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Birth of a Bridgeby Maylis De Kerangal
Synopses & Reviews
From one of the most exciting novelists writing in France today comes this literary saga of a dozen men and women engineers, designers, machinery operators, cable riggers all employees of the international consortium charged with building a bridge somewhere in a mythical and fantastic California.
Told on a sweeping scale reminiscent of classic American adventure films, this Médicis Prizewinning novel chronicles the lives of these workers, who represent a microcosm of not just mythic California, but of humanity as a whole. Their collective effort to complete the megaproject recounts one of the oldest of human dramas, to domesticate and to radically transform our world through built form, with all the dramatic tension it brings: a threatened strike, an environmental dispute, sabotage, accidents, career moves, and love affairs Here generations and social classes cease to exist, and everyone and everything converges toward the bridge as metaphor, a cross-cultural impression of America today.
Kerangals writing has been widely praised for its scope, originality, and use of language. The style of her prose is rich and innovative, playing with different registers (from the most highly literary to the most colloquial slang), taking risks and inventing words, and playing with speed and tension through grammatical ellipsis and elision. She employs a huge vocabulary and, most strikingly, brings together words not often combined to evoke startling comparisons. Not since Vikram Seths Golden Gate has such a great Californian novel been told.
"French novelist de Kerangal creates a modern saga chronicling the construction of a colossal bridge. The original edition won both the 2010 Prix MÃ©dicis and the 2010 Prix Franz Hessel. Beginning with an international consortium winning the tender and hundreds of people — project managers, engineers, crane operators, truck drivers — converging on a small town in California, the novel weaves their individual stories into one grand narrative. While the bridge undoubtedly will bring prosperity to the town, the native groups and the as-yet unspoiled land on the far side of the river will be forever compromised. Opposition groups form, progress is threatened. And progress itself is an ambiguous element in the novel, often taking the form of political corruption. But there is also lyricism and beauty to be found through each character's obsessive outlook on the land and the bridge. Moore (winner of the PEN America Translation Award) stays true to de Kerangal's unique prose, which flows from the mythic to the mundane. Her translation is clear and unadorned. The story told through its varied cast of characters, alternating from the grandiose to the intimate, is one that will stay with readers long after the book is closed and the bridge is built. (Oct.)" Publishers Weekly Copyright PWxyz, LLC. All rights reserved.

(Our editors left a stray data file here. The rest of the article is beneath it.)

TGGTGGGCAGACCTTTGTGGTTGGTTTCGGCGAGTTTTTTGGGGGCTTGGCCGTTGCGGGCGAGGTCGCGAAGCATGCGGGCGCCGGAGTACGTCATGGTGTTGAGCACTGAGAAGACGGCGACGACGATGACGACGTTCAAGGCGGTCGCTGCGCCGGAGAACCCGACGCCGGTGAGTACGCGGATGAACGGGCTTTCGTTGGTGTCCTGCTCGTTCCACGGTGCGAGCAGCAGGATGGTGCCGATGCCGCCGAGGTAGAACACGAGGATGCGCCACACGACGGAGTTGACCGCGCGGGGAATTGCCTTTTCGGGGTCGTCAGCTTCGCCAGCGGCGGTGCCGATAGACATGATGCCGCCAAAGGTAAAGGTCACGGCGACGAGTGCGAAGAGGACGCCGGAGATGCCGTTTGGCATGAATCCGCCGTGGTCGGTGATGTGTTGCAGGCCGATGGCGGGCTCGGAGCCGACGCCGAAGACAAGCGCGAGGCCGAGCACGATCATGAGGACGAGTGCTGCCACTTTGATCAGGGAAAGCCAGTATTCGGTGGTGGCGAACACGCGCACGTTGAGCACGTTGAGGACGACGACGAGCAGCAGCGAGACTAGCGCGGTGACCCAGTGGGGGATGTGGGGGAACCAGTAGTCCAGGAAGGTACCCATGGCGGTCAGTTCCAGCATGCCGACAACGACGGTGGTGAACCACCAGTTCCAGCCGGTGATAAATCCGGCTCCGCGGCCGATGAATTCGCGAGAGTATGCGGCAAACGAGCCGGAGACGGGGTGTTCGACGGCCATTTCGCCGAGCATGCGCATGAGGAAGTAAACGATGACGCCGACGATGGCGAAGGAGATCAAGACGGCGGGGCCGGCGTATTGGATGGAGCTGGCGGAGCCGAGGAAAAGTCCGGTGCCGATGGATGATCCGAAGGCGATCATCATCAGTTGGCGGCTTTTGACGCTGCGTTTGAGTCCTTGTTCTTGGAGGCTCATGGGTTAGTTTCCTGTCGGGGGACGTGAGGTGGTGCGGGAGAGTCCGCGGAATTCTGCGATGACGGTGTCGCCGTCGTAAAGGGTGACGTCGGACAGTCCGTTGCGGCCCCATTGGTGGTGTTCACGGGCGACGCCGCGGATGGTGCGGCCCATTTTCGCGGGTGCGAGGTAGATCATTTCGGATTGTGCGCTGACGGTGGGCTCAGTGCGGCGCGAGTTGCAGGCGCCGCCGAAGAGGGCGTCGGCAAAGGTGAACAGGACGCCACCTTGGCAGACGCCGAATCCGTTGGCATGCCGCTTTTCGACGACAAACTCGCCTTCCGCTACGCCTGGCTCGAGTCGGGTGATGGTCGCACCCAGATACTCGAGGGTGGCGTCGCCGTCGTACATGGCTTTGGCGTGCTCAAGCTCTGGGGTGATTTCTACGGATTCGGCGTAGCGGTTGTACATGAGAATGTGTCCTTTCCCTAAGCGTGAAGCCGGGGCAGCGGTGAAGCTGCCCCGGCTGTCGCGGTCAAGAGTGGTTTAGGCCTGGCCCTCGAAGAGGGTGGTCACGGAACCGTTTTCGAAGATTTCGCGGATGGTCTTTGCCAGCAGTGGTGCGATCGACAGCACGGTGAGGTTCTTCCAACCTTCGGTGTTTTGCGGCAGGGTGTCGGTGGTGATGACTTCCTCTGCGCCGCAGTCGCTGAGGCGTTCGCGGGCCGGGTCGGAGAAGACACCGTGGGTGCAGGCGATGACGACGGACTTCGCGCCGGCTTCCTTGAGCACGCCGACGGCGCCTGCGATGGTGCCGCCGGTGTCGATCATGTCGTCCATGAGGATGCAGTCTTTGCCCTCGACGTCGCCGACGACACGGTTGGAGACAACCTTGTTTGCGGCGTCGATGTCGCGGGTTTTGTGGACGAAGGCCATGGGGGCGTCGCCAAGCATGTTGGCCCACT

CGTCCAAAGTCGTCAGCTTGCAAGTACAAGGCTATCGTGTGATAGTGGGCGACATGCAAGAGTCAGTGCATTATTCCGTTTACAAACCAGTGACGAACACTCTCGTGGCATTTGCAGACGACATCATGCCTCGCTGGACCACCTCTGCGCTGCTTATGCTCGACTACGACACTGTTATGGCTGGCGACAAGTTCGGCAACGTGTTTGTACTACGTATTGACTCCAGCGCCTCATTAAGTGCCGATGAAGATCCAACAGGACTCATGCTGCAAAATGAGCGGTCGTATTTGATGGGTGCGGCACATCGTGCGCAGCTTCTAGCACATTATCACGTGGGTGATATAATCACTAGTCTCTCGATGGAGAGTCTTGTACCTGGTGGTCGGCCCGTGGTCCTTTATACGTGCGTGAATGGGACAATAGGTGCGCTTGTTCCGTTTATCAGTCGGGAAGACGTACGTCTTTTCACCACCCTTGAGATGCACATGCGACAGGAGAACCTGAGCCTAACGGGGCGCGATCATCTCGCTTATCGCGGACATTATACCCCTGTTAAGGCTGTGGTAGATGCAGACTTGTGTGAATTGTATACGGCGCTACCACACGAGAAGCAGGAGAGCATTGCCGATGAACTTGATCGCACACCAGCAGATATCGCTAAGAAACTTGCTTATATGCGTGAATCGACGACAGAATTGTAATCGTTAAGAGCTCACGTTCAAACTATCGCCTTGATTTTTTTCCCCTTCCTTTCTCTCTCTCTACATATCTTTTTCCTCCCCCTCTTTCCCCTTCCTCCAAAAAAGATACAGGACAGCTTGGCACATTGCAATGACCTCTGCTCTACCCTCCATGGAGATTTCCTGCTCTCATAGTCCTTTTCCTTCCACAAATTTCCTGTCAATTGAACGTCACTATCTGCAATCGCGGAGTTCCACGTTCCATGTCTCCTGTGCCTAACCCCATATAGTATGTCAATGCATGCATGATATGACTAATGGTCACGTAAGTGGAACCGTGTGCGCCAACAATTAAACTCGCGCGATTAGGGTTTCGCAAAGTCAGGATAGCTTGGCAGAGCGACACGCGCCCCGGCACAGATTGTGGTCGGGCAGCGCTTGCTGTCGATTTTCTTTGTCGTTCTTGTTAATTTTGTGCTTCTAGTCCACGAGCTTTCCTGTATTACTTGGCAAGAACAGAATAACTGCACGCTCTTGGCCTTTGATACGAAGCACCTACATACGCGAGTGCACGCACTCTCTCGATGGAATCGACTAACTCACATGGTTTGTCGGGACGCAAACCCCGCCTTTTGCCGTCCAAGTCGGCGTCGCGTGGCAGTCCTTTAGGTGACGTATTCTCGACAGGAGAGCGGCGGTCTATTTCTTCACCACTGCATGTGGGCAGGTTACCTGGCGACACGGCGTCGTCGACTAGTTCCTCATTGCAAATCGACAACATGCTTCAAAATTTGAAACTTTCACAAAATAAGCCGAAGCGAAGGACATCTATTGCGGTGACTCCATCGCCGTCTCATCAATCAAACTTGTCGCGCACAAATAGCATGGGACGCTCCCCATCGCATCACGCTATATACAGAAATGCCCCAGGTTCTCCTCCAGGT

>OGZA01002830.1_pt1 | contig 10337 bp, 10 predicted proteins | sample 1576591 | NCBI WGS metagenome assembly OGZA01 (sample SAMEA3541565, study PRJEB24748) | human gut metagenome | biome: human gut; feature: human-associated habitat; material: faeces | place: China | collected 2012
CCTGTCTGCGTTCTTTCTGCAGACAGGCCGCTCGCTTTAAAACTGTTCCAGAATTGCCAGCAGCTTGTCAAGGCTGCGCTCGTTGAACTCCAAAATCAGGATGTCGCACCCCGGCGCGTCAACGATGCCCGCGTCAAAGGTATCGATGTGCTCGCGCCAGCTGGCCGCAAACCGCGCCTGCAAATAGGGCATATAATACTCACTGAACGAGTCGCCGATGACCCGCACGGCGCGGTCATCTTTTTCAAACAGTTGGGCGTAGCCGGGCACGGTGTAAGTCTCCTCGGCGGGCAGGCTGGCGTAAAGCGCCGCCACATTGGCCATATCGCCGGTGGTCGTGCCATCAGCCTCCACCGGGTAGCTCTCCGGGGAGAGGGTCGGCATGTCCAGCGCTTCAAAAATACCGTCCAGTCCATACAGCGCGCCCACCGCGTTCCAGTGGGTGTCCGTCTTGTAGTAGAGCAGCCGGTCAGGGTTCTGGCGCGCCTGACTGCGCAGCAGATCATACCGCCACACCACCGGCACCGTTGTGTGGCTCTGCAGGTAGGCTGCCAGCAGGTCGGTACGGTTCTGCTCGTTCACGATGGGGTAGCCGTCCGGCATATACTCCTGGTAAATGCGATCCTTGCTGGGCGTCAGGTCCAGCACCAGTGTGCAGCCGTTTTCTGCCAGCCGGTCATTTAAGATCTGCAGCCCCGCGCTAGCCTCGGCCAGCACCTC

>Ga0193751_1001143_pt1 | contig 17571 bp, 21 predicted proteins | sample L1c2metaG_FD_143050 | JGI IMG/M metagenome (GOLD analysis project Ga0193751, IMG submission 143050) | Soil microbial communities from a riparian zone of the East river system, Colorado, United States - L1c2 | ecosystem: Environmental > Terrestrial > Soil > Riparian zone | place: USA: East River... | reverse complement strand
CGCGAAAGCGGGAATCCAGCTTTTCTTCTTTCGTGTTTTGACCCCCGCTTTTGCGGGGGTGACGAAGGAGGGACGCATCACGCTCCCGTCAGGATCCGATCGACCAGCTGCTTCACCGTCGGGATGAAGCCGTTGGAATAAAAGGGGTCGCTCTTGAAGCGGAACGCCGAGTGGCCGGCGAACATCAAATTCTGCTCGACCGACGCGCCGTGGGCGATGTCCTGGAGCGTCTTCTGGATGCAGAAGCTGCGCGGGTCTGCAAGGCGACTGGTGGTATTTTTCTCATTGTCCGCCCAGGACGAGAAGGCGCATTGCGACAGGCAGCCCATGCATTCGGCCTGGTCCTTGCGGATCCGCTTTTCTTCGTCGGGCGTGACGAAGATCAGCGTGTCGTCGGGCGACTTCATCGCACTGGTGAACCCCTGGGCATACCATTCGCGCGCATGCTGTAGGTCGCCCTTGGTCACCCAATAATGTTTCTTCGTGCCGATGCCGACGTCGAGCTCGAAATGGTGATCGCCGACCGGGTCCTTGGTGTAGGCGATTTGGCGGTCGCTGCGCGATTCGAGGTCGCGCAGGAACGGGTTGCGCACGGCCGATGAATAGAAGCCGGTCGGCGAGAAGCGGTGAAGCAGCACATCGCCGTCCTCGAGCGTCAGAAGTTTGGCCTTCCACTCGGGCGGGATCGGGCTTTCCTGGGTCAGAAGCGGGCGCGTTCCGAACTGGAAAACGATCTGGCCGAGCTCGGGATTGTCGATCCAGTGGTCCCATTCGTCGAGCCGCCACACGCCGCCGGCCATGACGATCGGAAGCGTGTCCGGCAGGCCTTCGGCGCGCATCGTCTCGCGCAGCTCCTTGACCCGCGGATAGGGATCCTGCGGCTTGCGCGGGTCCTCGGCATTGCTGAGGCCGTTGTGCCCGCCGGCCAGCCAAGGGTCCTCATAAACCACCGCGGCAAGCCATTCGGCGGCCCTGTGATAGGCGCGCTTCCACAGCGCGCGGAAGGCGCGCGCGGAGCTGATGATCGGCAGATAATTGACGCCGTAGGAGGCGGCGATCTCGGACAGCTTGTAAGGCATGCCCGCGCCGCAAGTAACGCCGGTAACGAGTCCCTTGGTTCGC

Reminiscent of the sweeping scale of classic American adventure films, this Medici Prize-winning novel chronicles the construction of an immense suspension bridge in a fictional city in California. Maylis de Kerangal interweaves the stories of a dozen men and women from the consortium of workers who converge on the site. With their various nationalities and social classes, these engineers, designers, divers, overseers, and protesters present a microcosm of not just California, but of humanity as a whole. Their collective effort to realize the megaproject recounts one of the oldest of human dramas, to domesticate—and to radically transform—our world through built form.
Kerangal's writing has been widely praised for its scope, originality, and use of language. The style of her prose is rich and innovative, playing with different registers (from the most highly literary to the most colloquial slang), taking risks and inventing words, and playing with speed and tension through grammatical ellipsis and elision. She employs a huge vocabulary and, most strikingly, brings together words not often combined to evoke startling comparisons.
Maylis de Kerangal is the author of several novels in French. Her most recent, Naissance d'un pont / Birth of a Bridge, won not only the Medici Prize but also the Franz Hessel Prize. She lives in Paris, France.
Jessica Moore is the author of Everything, Now, part lyric, part memoir, as well as a translation of Jean-François Beauchemin's Turkana Boy. She lives in Toronto, Ontario.
The consortium of workers who gather during construction of a mythical bridge engineers, designers, divers, overseers, protesters with their various nationalities and social classes present a microcosm of not just California, but humanity as a whole. Through strong use of metaphor, the story of the bridge's construction becomes, in a sense, the story of construction of the novel.
About the Author
Maylis de Kerangal is the author of several novels in French. Her most recent, Naissance dun pont / Birth of a Bridge, won le prix Médicis and le prix Franz Hessel.
Jessica Moore is the author of Everything, Now, part lyric, part memoir, published in 2012 published by Brick Books. In the same year, Talonbooks published her translation of Jean-François Beauchemins Turkana Boy. She also writes songs and plays the banjo her band, Charms, launched a self-titled album in 2010 in Toronto.
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